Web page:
Do you have any favorite Los Angeles books?



4 Comments for Los Angeles: Three Great Books

carpetblogger 03.12.06 | 3:28 AM ET

I’d substitute City Of Quartz (does anyone get through it?) with Cadillac Desert. It’s the story of water in Southern California and explains more than any book I’ve ever read why LA is politically and geographically the way it is. And it’s well-written.

The opening few lines of “Play it As it Lays” run through my mind every time I drive the 101 through downtown, even with traffic at a standstill.

Jim Benson 03.12.06 | 1:23 PM ET

They are not “undocumented Mexican immigrants”.  They are illegal aliens, lawbreakers, parasites, social service mooches.
Every neighborhood in which Mexican illegals invade, quickly turns into a cess pool of crime, graffiti, trash on the streets, poverty, etc.

Jim Benning 03.12.06 | 2:43 PM ET

Cadillac Desert is a great book, carpetblogger. It resides right next to City of Quartz on my shelf. I thought we might include it if we do a Three Great Books item about the larger region, because I always think of it as a book about California, or even about the West, even though its central story is the history of water and development in SoCal.

And Play It as it Lays is a classic, to be sure. I always think of some of the lines from Didion’s “Some Dreamers of the Golden Dream” story when I drive east from Los Angeles toward San Bernardino. That has some of the best writing I’ve ever seen on L.A. suburbs and the Santa Ana winds.

This isn’t a forum for debating immigration, so if we get any more posts on the topic, I’m going to delete them to keep the focus on books. But for the record, politics aside, I don’t believe people can be illegal. It’s a question of grammar. People, or aliens, can commit illegal acts, but they cannot be illegal.  Although plenty of media still use “illegal aliens” or even “illegal immigrants,” that’s changing and will continue to change.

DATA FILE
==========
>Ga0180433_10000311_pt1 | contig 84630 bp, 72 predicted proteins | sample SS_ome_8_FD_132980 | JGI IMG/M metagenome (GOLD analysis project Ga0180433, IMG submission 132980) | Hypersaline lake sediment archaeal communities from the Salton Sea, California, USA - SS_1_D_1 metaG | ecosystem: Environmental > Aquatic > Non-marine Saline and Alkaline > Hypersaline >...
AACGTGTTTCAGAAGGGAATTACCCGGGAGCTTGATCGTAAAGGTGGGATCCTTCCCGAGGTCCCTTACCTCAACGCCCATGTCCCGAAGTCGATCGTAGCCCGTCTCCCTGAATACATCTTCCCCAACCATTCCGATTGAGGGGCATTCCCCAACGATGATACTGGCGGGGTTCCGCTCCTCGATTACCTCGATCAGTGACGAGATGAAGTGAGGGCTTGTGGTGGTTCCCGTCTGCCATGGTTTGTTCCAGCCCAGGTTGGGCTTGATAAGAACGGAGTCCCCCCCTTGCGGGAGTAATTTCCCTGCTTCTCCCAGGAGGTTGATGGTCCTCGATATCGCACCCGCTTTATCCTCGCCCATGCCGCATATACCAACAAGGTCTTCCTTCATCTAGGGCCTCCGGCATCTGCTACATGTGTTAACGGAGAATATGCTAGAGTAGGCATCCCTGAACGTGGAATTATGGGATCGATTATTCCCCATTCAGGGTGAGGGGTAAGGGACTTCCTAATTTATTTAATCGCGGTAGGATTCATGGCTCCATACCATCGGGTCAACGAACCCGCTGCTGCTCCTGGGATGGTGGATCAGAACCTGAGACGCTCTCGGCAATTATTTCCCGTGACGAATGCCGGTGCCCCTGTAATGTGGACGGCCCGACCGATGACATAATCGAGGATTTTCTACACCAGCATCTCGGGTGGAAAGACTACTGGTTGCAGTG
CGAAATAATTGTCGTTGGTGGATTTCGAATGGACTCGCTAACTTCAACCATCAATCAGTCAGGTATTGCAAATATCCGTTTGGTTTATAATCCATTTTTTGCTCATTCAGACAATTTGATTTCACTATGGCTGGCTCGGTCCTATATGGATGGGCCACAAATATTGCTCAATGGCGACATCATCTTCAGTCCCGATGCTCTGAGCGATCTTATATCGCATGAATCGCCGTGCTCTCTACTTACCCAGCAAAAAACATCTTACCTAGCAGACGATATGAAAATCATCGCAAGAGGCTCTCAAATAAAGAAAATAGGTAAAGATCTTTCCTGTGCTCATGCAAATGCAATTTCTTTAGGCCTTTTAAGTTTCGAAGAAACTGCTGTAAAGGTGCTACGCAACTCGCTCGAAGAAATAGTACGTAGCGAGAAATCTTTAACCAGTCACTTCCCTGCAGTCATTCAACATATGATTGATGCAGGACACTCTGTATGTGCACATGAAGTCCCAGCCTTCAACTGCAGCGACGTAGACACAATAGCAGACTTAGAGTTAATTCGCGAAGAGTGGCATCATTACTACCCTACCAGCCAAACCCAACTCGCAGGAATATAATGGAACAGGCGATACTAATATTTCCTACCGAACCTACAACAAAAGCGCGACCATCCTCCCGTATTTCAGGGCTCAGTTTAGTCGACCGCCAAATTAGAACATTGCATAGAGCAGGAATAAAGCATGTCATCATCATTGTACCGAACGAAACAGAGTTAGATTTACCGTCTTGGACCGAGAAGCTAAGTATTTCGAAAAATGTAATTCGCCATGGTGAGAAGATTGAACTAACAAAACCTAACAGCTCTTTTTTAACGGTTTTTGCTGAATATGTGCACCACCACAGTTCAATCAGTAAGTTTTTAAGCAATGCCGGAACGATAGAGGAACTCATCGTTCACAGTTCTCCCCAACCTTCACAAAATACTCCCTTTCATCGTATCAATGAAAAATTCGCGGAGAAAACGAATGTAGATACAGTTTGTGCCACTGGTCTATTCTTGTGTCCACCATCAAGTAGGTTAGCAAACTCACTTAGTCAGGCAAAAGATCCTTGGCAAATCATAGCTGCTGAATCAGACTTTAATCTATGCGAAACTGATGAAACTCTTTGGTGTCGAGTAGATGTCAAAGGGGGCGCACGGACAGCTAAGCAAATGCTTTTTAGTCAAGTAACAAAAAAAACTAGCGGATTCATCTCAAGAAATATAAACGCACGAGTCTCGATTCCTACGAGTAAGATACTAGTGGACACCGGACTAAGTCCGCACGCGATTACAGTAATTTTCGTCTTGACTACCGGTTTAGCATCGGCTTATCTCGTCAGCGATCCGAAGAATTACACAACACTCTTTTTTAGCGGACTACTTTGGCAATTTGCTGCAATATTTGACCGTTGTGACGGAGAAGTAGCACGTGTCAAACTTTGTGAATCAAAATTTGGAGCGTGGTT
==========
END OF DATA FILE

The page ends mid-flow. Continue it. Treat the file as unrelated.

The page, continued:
AG 03.17.06 | 3:49 AM ET

(moving off the immigration topic) I’ve got two, both skewing toward an era when LA’s essence seemed particularly specific in a non-Chandler way…

* Robert Winter’s Architecture in Los Angeles: A Compleat Guide was published in 1985, but if you can lay hands on it it’ll open your eyes to the city that was as well as several cities that might have been. Looking at it two decades later, you sense a city in which any number of possibilities had yet to collapse. Sic transit urbes.

* A less serious suggestion, though still incredibly evocative of a particular time and place: A Day In The Life Of Los Angeles, one of those 24-hours-of photo books done before that concept so utterly played itself out. (It’s another mid-80s book—what can I say, I have good flea-market karma.) Looking at it now, it feels like it comes from a world of webcams and phone cams, decades before that technology came to pass.